Cool Off Resource-Guarding Fever
Learn how to lower the emotional temperature around dogs' food guarding, toy guarding, and space guarding.
Page 1 of 2
As I’ve said in other episodes, it’s normal for animals to protect what they need or value – food, toys, their young, a comfortable resting spot. Unfortunately, this normal behavior gets problematic for dogs who live with people, especially for dogs who do more than just move away, or stiffen up, or growl. Part of raising a behaviorally healthy companion dog is teaching her to see humans as a source of good things for dogs, not a threat to them.
As for dogs who already guard their stuff: they obviously do perceive a threat, so we can be sure they’re under stress. We can think of the emotional temperature as high, and of behavior modification as trying to lower it. This week, a problem with many common behavior programs for resource guarding, and 3 ideas for reducing your dog’s “resource fever.”
Sponsor: Netflix Instant Streaming. Watch thousands of TV episodes and movies on your PC, Mac, iPad, iPhone or TV instantly. All streamed instantly to you by Netflix, saving you time, money, and hassle. For your free 30-day trial, go to Netflix.com/qdt.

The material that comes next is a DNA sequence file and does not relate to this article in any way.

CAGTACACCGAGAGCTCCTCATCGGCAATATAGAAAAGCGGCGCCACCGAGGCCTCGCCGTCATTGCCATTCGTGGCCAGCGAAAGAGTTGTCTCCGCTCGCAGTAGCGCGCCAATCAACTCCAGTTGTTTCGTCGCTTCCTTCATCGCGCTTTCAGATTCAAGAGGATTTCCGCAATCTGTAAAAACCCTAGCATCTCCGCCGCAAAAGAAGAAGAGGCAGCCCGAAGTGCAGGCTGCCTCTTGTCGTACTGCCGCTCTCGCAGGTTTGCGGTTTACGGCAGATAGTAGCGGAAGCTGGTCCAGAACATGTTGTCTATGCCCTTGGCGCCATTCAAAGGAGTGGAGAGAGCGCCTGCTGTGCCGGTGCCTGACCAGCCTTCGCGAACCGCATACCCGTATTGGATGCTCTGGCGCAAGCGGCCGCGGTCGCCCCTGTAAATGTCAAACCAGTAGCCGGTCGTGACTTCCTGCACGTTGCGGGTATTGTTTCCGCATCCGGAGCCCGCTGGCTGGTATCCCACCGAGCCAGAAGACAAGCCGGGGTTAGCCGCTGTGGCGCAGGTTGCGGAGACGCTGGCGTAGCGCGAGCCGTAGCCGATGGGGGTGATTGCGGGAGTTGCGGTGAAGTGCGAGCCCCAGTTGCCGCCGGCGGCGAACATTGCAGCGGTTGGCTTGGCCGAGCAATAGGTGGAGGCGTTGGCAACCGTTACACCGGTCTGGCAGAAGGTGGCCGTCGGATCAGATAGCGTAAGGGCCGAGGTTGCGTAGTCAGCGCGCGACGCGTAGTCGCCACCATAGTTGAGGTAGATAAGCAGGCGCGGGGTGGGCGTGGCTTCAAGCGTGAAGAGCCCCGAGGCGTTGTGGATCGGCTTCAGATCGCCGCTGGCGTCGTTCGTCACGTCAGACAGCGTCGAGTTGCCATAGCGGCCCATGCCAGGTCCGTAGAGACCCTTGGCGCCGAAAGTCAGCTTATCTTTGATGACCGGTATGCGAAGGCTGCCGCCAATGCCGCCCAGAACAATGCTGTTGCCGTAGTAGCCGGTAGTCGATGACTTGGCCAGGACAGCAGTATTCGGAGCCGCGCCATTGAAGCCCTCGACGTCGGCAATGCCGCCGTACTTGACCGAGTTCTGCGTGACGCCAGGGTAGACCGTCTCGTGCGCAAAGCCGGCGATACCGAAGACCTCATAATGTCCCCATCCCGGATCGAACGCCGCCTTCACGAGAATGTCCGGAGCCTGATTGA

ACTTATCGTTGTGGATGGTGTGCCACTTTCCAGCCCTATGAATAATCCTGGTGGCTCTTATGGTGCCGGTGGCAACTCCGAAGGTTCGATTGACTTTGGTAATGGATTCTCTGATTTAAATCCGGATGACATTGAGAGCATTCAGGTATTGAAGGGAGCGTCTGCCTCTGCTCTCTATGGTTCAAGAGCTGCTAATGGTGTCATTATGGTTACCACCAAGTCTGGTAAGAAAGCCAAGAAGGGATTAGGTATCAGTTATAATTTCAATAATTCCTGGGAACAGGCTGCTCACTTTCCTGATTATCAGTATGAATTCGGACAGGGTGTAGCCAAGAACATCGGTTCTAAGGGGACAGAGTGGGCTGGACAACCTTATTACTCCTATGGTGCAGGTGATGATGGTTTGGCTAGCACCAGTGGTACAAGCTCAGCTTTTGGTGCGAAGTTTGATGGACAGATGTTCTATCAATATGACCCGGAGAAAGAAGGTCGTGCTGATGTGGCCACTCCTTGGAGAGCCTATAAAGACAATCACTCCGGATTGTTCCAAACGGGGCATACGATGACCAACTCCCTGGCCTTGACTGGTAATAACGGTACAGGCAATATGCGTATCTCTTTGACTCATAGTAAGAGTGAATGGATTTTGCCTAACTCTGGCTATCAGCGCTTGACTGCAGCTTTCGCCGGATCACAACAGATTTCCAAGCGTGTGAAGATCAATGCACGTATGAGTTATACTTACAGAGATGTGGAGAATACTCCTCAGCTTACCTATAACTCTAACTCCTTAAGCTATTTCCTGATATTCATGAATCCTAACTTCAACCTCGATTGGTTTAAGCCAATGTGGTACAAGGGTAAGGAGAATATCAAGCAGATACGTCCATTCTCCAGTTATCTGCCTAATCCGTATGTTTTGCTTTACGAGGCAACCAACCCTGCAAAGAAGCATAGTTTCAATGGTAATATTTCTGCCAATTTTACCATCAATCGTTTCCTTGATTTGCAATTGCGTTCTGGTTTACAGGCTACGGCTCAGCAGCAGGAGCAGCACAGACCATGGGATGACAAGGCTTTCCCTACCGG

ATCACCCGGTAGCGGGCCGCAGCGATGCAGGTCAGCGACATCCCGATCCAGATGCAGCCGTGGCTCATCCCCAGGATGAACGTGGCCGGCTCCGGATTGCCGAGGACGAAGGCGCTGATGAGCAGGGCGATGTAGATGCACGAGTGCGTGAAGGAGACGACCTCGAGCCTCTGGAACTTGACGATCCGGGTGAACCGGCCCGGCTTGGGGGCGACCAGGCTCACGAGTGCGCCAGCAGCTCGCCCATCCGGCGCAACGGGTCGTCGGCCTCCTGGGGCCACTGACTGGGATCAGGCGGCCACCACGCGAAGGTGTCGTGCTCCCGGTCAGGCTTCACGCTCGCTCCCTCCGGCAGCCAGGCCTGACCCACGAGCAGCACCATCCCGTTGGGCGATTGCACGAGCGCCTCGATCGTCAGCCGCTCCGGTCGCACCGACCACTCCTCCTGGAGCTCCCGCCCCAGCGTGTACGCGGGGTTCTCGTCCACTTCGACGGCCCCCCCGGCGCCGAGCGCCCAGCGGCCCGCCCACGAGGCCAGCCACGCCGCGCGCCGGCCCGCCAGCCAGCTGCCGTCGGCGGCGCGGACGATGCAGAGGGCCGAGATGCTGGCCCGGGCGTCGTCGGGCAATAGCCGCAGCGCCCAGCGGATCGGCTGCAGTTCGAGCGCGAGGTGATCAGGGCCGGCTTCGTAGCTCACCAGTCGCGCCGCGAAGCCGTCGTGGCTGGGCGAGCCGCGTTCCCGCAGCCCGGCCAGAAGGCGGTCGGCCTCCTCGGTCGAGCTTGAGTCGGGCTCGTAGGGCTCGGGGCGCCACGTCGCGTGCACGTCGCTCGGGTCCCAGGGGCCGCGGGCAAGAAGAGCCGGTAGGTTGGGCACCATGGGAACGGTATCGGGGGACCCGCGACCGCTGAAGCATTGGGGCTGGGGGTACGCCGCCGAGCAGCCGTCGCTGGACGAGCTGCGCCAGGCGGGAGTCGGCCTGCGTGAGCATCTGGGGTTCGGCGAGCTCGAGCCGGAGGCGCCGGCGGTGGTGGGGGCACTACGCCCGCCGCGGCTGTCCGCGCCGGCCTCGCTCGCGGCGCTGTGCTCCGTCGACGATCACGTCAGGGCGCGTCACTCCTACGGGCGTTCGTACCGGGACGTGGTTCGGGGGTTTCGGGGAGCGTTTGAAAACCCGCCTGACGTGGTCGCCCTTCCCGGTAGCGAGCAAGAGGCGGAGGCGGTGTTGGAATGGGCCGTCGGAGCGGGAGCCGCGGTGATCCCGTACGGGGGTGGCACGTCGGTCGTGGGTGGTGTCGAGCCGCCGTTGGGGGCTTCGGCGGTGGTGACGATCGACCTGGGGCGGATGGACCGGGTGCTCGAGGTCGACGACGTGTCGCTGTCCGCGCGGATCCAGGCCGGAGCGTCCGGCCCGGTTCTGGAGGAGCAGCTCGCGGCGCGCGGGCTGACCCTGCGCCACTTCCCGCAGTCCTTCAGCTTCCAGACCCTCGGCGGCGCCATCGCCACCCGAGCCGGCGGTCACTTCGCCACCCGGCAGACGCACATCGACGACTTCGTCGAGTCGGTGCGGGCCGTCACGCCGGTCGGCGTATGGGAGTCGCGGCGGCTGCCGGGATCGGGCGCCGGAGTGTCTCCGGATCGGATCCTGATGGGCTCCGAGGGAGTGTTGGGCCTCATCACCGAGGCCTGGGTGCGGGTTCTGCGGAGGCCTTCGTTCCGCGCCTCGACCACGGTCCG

My niece Tara has a little terrier who goes by Bunny Monster. This is for a reason. Bunny guards his toys and food like nobody’s business and has delivered too many bites to count. (Fortunately, though he bites early and often, he has almost never broken skin.) Alas, Tara doesn’t live on the same continent as me, so I can’t work with her myself, and the trainer she most recently consulted to work with her gave her exactly the common advice that I’m about to blow out of the water: She told Tara to feed Bunny M. by hand and to give each handful of food as a reward for responding to a cue such as Sit or Down.
So what’s wrong with that? Doesn’t it help teach Bunny M. self-control around food? Doesn’t it teach him that there’s no need to guard, because food comes from Tara? It doesn’t. We know this because Bunny’s resource guarding hasn’t improved. Though we can’t read his mind to learn why, here’s a reasonable hypothesis. Bunny’s baseline emotions around food are stressy and aroused, or he wouldn’t guard in the first place. When people are near food, his tension rockets upward. When Tara hangs around and doles the food out instead of just giving him custody of it, no way is he going to feel less tense.
Ok, but what's the solution?